Public health officials say the spread of misinformation about the safety and efficacy of vaccines has fueled a series of measles outbreaks across the country. There have been more than 159 cases in 10 states since January.
Testifying before the House Committee on Energy and Commerce, Dr. Anthony Fauci, director of the NIH's National Institute of Allergy and Infectious Diseases, called false information distributed through social media about the use of the Measles, Mumps and Rubella vaccine a 'threat' to public health that could only be counteracted with a sustained public education effort.
"The good news about the internet is that it spreads important information, and that's good, and the bad news about the internet is that when the bad information gets on there, it's tough to get it off," Fauci said.
Dr. Nancy Messonier, director of the National Center for Immunization and Respiratory Diseases at the Centers for Disease Control and Prevention, said healthcare providers played an important role in helping parents sort through false information about vaccines. He encouraged providers to offer evidence-based information.
"Parents say the person they trust most to help them make healthcare decisions is still their healthcare provider, and that's also true of patients that are hesitant to vaccinate," Messonier said before the committee on Wednesday. "Parents should talk to their healthcare provider who can help sort through the sea of information that's out there."
Fauci said it's hard to refut false information on vaccines because it continues to be disseminated even after it has been discredited or proven false.
"We shouldn't be criticizing people who get this information that's false because they may not know it's false," Fauci said.
Questions whether vaccine misinformation online played a role in this year's measles outbreaks were raised earlier this month after California Rep. Adam Schiff (D) sent a letter to the chief executives of Facebook and Google requesting they address false posts.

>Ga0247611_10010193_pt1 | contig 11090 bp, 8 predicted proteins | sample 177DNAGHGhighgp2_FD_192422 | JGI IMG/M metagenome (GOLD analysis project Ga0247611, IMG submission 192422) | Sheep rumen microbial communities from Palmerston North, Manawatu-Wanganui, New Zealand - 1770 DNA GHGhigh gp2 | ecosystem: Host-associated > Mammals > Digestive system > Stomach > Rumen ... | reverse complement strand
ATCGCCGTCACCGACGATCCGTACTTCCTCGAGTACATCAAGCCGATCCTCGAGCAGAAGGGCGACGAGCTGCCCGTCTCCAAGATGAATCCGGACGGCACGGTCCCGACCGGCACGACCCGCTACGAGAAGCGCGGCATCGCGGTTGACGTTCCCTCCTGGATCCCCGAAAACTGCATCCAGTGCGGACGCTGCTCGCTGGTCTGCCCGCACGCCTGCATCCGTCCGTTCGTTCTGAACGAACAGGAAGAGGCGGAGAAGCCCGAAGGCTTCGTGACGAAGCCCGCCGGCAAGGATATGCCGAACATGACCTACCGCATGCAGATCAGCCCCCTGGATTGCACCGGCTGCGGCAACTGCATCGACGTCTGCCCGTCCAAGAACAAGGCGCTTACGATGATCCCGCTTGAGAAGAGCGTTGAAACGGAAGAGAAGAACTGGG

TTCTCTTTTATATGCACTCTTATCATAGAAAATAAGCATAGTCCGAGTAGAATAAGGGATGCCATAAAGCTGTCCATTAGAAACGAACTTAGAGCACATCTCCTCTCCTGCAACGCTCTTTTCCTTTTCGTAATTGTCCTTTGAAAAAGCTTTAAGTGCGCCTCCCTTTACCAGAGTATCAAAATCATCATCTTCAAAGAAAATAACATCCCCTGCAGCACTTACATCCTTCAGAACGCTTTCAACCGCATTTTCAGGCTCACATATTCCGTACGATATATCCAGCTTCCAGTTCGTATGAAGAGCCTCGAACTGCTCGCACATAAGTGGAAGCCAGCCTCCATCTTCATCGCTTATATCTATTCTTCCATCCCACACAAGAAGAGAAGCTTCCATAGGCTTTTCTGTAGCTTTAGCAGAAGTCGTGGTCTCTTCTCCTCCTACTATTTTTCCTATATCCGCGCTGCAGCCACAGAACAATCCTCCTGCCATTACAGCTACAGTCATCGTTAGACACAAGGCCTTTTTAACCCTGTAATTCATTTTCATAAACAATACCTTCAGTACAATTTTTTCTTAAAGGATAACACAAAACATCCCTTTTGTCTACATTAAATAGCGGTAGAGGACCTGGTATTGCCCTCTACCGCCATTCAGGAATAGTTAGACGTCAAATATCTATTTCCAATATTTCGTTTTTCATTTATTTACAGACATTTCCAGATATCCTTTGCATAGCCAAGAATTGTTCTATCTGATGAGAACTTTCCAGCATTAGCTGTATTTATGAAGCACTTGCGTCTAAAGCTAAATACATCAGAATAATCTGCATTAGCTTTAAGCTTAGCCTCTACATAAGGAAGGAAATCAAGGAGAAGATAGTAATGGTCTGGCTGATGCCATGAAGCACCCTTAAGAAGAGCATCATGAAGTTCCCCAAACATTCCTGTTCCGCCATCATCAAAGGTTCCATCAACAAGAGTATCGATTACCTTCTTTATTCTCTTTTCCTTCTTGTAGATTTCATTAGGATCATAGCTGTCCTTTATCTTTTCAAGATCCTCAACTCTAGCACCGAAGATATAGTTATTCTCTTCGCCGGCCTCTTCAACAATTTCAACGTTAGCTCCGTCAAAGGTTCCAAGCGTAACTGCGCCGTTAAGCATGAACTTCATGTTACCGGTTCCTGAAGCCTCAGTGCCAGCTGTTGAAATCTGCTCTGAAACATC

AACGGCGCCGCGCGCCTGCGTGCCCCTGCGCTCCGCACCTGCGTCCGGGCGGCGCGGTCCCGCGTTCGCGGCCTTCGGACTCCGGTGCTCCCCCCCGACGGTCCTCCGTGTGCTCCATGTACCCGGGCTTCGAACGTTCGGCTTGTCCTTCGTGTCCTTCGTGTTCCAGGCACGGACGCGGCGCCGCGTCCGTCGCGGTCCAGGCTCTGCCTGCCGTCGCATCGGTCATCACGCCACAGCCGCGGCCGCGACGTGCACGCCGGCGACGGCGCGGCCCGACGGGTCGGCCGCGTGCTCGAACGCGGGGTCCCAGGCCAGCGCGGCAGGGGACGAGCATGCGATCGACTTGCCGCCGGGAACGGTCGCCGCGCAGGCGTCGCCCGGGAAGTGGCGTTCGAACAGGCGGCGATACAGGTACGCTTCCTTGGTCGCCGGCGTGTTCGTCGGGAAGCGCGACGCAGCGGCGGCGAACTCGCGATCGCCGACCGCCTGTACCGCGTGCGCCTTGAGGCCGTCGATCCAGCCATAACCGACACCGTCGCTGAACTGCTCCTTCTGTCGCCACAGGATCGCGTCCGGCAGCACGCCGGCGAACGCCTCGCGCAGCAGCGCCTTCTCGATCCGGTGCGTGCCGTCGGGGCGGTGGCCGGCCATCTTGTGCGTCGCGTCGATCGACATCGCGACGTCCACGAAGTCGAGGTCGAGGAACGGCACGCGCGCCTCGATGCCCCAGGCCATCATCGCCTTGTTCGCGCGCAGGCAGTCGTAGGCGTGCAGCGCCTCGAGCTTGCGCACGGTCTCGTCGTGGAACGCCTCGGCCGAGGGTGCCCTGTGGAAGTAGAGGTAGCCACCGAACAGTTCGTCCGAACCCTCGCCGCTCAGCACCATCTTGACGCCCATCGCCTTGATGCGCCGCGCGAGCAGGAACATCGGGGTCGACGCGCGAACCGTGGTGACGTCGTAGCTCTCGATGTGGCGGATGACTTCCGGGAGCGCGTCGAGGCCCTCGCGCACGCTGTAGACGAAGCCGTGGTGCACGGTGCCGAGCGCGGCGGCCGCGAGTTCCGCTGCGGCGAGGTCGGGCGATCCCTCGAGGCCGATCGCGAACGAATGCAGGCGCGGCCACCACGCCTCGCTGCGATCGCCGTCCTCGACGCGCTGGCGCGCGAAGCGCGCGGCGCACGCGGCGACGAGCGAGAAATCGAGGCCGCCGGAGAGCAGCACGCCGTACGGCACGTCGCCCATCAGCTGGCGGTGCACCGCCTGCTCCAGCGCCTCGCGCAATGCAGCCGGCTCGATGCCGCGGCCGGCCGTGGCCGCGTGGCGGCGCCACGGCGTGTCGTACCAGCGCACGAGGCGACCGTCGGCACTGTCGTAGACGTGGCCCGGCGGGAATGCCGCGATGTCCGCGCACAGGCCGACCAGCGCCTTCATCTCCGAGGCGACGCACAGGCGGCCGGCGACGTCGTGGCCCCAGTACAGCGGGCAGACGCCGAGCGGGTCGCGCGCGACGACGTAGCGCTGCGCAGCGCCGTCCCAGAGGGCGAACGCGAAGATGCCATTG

"If a concerned parent consistently sees information in their YouTube recommendations that casts doubt on the safety or efficacy of vaccines, it could cause them to disregard the advice of their children's physicians and public health experts and decline to follow the recommended vaccination schedule," Schiff wrote. "Repetition of information, even if false, can often be mistaken for accuracy, and exposure to anti-vaccine content via social media may negatively shape user attitudes towards vaccination."
The measles vaccine is regarded as one of public health's greatest achievements. Before the vaccine was introduced in 1963, as many as 4 million people were infected with measles in the U.S. each year, resulting in about 500 deaths every year.
The disease was declared eliminated by 2000, but cases of measles has been on the rise over the past five years. Health officials claim the spike is caused by clusters of parents who opt to not vaccinate over fears that the vaccine will cause harmful effects, such as autism or encephalitis. Both of those claims have either been discredited or not confirmed.
Nationally measles vaccination coverage remains at 92%, according to the CDC. Rates vary in states like Colorado (88.7%), Washington (90.6%), and Idaho (89.5%), which fall well below the 95% threshold health experts say is needed to maintain what is known as herd immunity. That threshold provides protection to those not able to get immunized.